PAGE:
Statement from the House Floor on Extending Middle Class Tax Cuts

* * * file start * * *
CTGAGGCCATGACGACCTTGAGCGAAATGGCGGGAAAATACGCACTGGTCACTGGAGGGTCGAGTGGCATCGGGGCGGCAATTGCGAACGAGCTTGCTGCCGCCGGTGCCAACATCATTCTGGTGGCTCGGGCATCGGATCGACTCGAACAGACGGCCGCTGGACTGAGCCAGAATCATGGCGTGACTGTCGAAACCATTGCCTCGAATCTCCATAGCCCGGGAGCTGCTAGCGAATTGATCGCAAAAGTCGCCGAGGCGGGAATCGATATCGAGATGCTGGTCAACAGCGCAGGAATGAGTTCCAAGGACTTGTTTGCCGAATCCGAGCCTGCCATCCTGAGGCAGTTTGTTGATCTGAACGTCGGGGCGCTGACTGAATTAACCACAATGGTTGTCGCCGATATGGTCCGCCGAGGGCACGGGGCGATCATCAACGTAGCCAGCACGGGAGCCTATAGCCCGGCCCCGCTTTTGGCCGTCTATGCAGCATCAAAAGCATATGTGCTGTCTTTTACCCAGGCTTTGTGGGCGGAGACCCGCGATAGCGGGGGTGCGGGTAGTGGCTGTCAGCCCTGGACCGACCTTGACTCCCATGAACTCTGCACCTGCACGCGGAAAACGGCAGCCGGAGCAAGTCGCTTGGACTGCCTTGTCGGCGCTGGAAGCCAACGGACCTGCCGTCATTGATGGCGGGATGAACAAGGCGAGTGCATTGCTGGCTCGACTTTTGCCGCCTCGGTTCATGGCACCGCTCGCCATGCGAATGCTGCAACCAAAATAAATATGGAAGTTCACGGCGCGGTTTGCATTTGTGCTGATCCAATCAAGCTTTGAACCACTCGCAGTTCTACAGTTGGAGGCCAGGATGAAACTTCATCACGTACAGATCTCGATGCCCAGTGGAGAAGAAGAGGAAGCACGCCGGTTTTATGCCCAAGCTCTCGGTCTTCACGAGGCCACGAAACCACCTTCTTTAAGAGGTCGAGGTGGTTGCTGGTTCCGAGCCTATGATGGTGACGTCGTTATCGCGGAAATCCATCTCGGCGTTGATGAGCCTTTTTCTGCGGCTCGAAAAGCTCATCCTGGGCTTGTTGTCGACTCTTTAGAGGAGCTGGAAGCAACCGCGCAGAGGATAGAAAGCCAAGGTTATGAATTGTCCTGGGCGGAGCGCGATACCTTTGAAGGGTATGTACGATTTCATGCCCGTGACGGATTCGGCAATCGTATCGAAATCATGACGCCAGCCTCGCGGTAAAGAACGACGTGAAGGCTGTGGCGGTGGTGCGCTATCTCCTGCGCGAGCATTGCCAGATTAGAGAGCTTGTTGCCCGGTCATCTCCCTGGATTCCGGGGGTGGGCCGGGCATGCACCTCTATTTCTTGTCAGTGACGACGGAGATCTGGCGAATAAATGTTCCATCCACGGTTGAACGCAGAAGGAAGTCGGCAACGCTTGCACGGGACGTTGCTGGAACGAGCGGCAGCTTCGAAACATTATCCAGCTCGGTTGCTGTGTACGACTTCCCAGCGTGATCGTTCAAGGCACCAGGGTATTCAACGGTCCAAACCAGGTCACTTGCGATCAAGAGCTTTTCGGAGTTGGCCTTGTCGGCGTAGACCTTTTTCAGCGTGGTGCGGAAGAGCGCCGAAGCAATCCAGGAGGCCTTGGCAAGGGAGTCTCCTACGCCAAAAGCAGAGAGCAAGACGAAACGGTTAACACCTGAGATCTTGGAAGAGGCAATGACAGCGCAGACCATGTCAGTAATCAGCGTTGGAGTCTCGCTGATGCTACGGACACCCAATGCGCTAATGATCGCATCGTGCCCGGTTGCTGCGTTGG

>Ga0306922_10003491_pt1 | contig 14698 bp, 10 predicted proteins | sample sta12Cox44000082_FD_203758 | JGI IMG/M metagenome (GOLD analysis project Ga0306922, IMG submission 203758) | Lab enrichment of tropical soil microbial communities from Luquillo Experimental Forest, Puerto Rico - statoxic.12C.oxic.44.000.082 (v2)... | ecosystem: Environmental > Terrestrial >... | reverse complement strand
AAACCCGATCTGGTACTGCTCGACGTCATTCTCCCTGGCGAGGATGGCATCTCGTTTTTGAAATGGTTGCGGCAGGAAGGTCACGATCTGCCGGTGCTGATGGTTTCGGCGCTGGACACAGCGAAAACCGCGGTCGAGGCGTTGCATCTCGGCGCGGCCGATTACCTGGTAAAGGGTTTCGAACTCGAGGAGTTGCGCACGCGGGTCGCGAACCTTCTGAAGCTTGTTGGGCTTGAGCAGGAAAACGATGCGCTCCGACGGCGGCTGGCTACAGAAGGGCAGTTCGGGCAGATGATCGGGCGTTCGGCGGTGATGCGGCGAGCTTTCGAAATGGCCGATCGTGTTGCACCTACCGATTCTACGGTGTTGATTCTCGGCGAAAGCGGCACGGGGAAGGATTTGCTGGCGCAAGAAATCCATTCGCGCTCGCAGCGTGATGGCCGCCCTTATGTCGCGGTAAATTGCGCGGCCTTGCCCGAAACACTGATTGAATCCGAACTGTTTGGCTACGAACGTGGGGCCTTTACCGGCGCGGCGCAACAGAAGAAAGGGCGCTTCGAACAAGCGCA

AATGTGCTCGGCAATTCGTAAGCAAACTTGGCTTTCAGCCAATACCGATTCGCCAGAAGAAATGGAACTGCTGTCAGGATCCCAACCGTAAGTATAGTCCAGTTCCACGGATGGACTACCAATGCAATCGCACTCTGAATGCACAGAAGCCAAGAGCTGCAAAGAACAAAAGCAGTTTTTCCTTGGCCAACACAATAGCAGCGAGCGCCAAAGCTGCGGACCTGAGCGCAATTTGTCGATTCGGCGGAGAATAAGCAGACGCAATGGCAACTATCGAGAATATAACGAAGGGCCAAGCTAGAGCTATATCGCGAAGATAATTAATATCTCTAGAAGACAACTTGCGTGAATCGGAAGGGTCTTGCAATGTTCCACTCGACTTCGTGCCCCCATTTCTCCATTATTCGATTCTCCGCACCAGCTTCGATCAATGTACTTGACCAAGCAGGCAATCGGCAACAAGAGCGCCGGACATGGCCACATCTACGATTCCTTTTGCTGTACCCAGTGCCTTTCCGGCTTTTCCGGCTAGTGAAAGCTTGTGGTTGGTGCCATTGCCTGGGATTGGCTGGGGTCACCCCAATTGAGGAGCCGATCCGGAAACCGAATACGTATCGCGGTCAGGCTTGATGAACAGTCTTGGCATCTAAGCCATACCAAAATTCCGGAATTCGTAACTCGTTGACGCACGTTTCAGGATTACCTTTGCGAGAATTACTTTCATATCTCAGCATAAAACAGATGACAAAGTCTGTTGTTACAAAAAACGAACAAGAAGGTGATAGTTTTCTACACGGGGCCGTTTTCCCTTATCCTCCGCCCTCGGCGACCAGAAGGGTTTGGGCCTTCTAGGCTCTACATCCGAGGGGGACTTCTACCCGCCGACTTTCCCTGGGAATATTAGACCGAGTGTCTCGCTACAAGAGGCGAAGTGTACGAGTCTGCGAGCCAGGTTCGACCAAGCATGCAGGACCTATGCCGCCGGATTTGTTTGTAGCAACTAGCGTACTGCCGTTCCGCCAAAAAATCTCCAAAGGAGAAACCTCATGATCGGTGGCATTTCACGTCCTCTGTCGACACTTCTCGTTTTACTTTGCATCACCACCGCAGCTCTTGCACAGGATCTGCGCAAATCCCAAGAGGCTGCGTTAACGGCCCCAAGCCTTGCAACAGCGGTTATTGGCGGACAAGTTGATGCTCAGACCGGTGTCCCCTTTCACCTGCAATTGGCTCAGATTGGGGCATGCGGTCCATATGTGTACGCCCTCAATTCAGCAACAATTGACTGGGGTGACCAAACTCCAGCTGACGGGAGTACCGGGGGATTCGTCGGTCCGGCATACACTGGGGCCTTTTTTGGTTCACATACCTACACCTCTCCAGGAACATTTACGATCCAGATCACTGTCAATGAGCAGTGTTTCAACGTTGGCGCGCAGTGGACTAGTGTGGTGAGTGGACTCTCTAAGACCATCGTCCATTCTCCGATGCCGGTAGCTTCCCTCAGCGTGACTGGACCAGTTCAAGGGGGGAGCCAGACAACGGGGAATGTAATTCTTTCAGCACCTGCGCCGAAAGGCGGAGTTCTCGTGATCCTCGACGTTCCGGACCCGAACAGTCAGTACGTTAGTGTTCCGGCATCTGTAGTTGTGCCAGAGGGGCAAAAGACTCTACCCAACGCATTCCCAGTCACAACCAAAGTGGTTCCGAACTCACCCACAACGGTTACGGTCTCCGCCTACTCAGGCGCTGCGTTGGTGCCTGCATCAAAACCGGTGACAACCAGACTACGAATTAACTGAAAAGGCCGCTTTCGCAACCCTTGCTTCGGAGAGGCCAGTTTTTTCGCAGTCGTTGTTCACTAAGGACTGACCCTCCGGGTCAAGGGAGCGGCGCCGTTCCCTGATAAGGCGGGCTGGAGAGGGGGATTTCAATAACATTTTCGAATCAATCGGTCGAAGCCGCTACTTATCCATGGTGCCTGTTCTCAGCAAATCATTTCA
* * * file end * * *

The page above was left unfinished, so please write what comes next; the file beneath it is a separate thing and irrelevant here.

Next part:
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... we need to reject this and continue with the white house and come up with a compromise. i yield back. the speaker pro tempore: the gentleman from michigan. mr. levin: it's now my privilege to yield one minute to our very distinguished majority leader, mr. hoyer of maryland. the speaker pro tempore: the majority leader is recognized. mr. hoyer: i thank the gentleman for yielding. i rise in support of this legislation. first let me say that there were two messages that came from this election in my opinion. maybe others as well, but certainly these two. one, we need to grow jobs. we need to have more jobs for our people. we need to grow our economy. the second was, we are very concerned about the deficit. . i agree with both of those conclusions in this election. i think we need to do both of those. in the short term in order to grow the economy we have to invest in the economy and we need not take money out of the pockets of, as a result of the tax bills that were adopted in 2001 and 2003 because we wanted not to have the scoring for a longer period of time and the deficit displayed exploding they were made to sunset. that is to say tax cuts were put in place and then they were dunsls setted. it so happens that they dunsls set at the end of this month. that would -- that they sunset at the end of this month. and if we didn't vote for that to go into effect taxes would increase on everything. what this bill does is says, no, we want to cap. we want to make sure that no american has any tax increase for the first $250,000 of their income. no american. 100% of american taxpayers would be exempt under this bill from any increase in their taxes on january 1 of this year. one of the other messages that the american public said to us, when you can reach common ground, when you can reach agreement, why don't you guys take it? why don't you move forward where you can agree and then spend time on that which you cannot agree upon but at least do that on which you can reach common ground? now, i haven't heard all of the debate. i've been in other meetings, but my suspicion is almost everybody, if not everybody on the floor wants to make sure that the first $250,000 of income of any american is not subjected to a tax increase on january 1. that's my conclusion. now, somebody will come up and say, no, you're wrong on that, but if so i stand to be corrected. but we have reached common ground, i believe, on that proposition. that's what this bill carries forward. now, we have disagreements. as i said, the second message was, they're very concerned about the deficit. i'm very concerned about the deficit which i think, as i was quoted in the paper yesterday or the other day as saying, it's the most critical challenge that confronts this country that impacts on every other challenge we have in this country including our ability to bring taxes down and create tax reform. now, we don't have agreement on other elements of the republican tax program of 2001 and 2003 which will sunset pursuant to that policy on december 31. and the issue, therefore, before this house right now is whether we're going to hold hostage the first $250,000 of income of every american or we're going to say, no, we have agreement, we'll resolve that and then we will contend on the other issues. whether we argue about necessity to cut taxes on those over $ 50,000, on impacting small business, on growth of the economy, all of that's a legitimate argument. but i really do not believe we have disagreement on what this bill intends to do. it's just that some people think it doesn't do enough. i understand that. but very frankly, my friends in the house and in the other body, we have been holding ...